South Africa, Lesotho and Swaziland visitors to travel on visa from now
2nd July 2009: Coming to the United Kingdom from South Africa, Lesotho and Swaziland? You will need a visa to travel from the beginning of this month. The visa regime for visitors has also been imposed on Bolivia and Venezuela.
The visitors will be fingerprinted and checked against watch-lists before being issued with a visa to travel. The new rules have been introduced to counter passport and identity fraud, and "follow Britain’s first global review of who needs a visa to come to the United Kingdom for a short-term visit".
A global assessment was also carried out by the government of all non-European countries to determine the level of risk their citizens potentially pose to the United Kingdom in terms of illegal immigration, crime and security.
The roll out of the new regimes began earlier this year. Initially from 3rd March, the first-time visitors to the United Kingdom from South Africa required visas. In May, it was applicable to all visitors from Bolivia and Venezuela. The process has now been completed with all visitors from South Africa Lesotho and Swaziland requiring visas to travel here.
With this, nationals from more than 100 countries now require a visa. The UK Border Agency has already collected more than four million fingerprints from people applying for visas worldwide.
Border and Immigration Minister Phil Woolas said: "Already our shake-up of border security is delivering results, with fingerprint visas helping us catch thousands of people trying to hide their true identity or a criminal past.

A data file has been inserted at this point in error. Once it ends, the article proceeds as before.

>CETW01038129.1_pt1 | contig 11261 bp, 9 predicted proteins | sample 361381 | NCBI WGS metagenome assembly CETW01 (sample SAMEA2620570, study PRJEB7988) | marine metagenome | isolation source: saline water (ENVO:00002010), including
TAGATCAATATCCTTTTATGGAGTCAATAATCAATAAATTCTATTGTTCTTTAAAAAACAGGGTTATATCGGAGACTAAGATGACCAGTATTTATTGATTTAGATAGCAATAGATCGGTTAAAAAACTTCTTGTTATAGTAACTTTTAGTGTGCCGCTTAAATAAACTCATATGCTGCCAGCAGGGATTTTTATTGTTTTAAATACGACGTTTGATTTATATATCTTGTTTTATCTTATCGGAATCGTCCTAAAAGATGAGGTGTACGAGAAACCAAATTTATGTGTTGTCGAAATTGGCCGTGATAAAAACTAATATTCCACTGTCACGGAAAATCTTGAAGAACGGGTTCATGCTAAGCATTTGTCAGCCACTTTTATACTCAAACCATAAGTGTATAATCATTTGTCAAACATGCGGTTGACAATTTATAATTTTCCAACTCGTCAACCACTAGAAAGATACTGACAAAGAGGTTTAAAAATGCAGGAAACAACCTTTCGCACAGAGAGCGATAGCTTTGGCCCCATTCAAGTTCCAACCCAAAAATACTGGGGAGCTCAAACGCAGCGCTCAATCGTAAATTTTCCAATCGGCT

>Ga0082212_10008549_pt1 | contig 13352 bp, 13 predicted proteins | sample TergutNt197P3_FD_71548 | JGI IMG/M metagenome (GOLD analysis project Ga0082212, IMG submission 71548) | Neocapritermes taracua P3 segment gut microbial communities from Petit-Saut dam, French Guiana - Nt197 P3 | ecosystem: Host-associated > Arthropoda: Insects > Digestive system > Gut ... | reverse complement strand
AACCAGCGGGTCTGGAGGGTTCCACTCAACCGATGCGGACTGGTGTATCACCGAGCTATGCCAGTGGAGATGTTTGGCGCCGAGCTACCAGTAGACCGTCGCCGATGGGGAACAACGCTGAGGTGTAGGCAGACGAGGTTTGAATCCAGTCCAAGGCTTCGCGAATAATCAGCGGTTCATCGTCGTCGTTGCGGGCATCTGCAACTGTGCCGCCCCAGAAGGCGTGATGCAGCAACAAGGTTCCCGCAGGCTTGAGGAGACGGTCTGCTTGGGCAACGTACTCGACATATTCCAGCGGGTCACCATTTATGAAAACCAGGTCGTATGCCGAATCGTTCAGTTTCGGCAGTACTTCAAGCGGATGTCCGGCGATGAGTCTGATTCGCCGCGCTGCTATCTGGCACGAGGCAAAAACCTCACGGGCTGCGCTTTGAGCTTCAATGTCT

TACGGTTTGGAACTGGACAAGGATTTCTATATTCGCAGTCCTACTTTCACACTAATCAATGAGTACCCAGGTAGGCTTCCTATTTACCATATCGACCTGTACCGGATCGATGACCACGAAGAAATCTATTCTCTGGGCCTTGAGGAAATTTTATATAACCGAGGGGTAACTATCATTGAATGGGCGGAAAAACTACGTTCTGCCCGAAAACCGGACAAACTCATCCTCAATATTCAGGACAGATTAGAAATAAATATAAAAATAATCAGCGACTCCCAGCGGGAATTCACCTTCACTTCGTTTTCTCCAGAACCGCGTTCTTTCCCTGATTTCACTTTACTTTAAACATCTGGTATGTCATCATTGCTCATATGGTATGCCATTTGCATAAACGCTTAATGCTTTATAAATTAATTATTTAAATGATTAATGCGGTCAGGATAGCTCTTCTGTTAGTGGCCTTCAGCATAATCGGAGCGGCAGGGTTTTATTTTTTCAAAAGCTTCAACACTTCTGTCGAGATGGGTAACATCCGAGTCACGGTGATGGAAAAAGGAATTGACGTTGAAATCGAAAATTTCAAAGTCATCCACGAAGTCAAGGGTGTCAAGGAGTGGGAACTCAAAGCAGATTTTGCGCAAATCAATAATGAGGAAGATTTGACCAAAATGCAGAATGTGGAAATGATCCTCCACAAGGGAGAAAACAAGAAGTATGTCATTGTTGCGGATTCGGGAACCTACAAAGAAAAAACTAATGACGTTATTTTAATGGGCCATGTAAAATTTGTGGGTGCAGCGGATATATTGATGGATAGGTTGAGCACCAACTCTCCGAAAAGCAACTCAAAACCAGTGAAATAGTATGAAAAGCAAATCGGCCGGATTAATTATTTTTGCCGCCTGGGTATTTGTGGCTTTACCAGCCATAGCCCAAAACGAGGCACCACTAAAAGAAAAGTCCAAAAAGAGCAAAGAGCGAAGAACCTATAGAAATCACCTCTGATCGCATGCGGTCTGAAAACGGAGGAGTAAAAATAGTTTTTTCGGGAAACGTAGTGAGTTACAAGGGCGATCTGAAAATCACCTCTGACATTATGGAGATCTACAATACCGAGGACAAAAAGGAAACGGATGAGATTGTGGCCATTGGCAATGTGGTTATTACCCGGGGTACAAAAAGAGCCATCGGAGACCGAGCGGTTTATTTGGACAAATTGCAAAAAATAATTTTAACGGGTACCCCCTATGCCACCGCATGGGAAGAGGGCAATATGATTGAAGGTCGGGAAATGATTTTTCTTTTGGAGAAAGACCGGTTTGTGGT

"Today sees visa checks come into effect in the remaining countries that failed to pass our strict visa waiver test. I am determined that the UK Border Agency should continue to strengthen the border and 2009 is the year of delivery. As well as applying greater scrutiny to visitors, we are being more selective about who can work in the UK and coming down hard on rule breakers."
The Border Agency said widening of the visa net was just one of the measures it committed to deliver in 2009. In February, the Home Secretary pledged to make a number of changes – and already many of these have successfully taken place.
The Agency said a commitment to increase detention space saw the opening of the 426-bed immigration removal centre Brook House. This facility near Gatwick Airport was expected to allow the Government to continue removal of record numbers of foreign lawbreakers from the United Kingdom. The Government has vowed to send home a further 5,800 by the end of this year.
By tightening the points based system, the Government has also ensured migration matches the country’s needs during these hard economic times. Employers must now advertise all skilled ‘tier 2’ jobs to resident workers through JobCentre Plus before they can bring people in from outside Europe, it said.
The Government has also toughened the criteria against which highly skilled migrants seeking entry to the United Kingdom are judged – raising the qualifications and salary level required for highly skilled workers to a Masters degree and a minimum salary of £20,000.
The first six months of the year has also seen the creation of a multimillion pound fund to reduce the impacts of migration on local services, the rolling out of new technology to protect Britain’s border from smuggling and new rules to make it easier than ever to remove European criminals.